Air in the inlet port is trapped between the rotor lobes and the casing (left rotor in fig. 1) and carried round to the discharge port without being compressed on the way. There is a minimal clearance between the rotors and the casing so oil is not needed as a lubricant or to form a seal. The more precise the machining of the rotors and casing the smaller the gap between them, the higher the volumetric efficiency and the lower the discharge temperature of the air. Both of these factors contribute to extended blower life. The casing bore toward the discharge port is slightly eccentric so that as the lobe approaches the port the gap between it and the casing begins to widen. This allows gradual equalisation of pressure between the air in the discharge port and that in the chamber behind the advancing lobe (left rotor in fig. 2 and 3). This is the main reason why three-lobe blocks generate significantly less pulsation than two-lobe blocks.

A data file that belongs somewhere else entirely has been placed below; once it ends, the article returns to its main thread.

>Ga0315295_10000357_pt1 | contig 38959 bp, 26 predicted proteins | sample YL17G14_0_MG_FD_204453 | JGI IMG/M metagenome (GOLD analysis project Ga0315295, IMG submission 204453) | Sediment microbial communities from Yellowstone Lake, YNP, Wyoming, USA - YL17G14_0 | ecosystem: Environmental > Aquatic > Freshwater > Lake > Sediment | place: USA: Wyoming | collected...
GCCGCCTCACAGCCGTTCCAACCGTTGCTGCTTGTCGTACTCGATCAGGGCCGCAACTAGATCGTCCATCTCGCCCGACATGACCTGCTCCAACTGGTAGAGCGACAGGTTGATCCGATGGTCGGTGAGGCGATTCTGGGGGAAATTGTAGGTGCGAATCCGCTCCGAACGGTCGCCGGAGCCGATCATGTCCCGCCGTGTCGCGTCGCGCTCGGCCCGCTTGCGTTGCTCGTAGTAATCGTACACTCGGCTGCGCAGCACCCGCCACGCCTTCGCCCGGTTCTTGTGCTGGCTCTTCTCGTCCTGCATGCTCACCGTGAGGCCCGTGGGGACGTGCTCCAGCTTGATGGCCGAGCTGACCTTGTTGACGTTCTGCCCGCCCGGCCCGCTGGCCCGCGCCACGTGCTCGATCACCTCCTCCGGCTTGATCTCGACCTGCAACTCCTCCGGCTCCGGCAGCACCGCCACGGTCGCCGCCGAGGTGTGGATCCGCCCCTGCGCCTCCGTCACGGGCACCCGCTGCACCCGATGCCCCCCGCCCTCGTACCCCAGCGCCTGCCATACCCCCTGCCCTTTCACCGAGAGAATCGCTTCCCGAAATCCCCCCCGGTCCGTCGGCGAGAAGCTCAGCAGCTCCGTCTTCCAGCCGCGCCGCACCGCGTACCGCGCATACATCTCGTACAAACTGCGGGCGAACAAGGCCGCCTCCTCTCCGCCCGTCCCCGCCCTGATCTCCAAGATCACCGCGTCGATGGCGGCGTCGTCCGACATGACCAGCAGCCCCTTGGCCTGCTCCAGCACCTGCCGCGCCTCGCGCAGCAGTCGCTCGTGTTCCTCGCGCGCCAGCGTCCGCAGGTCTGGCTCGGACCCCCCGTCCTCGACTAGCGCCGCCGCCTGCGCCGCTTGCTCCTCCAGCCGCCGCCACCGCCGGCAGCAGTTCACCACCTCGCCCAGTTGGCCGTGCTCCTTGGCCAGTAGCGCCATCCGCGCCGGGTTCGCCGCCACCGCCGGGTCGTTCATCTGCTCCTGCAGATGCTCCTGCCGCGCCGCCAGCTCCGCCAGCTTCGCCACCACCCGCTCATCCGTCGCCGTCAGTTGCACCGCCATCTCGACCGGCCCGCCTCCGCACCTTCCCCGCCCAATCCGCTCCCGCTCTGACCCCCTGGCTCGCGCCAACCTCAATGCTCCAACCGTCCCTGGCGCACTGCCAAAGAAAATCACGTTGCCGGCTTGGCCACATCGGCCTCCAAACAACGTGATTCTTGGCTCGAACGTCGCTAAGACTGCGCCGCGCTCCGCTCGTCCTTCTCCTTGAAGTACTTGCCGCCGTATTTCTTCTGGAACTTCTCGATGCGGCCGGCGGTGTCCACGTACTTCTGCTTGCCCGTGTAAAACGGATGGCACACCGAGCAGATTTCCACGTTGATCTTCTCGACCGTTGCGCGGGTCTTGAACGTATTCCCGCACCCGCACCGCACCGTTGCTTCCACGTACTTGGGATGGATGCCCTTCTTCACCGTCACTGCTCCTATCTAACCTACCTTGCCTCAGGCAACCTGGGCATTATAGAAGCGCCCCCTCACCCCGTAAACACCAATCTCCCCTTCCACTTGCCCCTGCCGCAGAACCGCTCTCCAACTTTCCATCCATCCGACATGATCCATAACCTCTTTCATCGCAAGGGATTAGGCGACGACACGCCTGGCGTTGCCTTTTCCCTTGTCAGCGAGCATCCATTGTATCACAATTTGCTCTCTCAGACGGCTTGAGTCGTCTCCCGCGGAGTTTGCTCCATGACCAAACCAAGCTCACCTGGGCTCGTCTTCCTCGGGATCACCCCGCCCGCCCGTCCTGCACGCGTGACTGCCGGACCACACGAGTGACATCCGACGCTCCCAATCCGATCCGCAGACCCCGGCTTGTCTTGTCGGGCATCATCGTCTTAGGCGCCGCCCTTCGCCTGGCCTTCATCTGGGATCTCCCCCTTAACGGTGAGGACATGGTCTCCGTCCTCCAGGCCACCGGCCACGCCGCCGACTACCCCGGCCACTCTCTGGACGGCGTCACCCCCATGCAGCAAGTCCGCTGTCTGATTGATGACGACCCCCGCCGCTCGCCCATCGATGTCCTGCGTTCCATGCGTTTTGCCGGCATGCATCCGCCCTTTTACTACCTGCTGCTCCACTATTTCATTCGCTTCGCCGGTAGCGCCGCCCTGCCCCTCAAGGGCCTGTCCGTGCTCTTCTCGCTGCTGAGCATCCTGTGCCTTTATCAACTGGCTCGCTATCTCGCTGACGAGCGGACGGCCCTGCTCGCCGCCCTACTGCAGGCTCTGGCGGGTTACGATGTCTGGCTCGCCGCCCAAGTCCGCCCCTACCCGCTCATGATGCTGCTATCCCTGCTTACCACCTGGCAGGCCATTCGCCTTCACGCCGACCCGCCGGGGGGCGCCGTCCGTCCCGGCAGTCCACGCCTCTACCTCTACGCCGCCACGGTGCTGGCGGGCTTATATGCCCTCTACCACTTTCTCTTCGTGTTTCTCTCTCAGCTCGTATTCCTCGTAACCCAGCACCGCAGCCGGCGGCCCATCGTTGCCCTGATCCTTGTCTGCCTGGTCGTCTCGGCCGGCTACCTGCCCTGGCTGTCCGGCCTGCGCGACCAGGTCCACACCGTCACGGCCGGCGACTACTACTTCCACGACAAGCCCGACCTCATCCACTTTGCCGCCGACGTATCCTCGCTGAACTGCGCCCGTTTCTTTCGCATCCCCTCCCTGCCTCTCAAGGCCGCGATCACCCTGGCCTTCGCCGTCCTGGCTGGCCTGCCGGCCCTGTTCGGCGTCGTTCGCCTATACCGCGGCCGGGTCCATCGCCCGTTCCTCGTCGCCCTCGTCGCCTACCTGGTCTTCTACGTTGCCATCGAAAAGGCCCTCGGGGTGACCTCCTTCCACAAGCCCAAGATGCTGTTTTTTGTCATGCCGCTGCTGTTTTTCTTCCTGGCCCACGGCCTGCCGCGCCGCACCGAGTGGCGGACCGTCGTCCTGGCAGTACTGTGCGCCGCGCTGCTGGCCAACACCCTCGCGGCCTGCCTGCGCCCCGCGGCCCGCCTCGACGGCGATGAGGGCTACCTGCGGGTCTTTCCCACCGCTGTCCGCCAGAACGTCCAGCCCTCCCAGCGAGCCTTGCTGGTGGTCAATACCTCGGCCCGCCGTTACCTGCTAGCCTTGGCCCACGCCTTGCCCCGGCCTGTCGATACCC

Pressure equalisation in two-lobe blocks occurs abruptly as the advancing lobe crosses the lip of the discharge port. Figure 4 shows the final phase where the entrapped air is pushed out against the resistance in the pipework.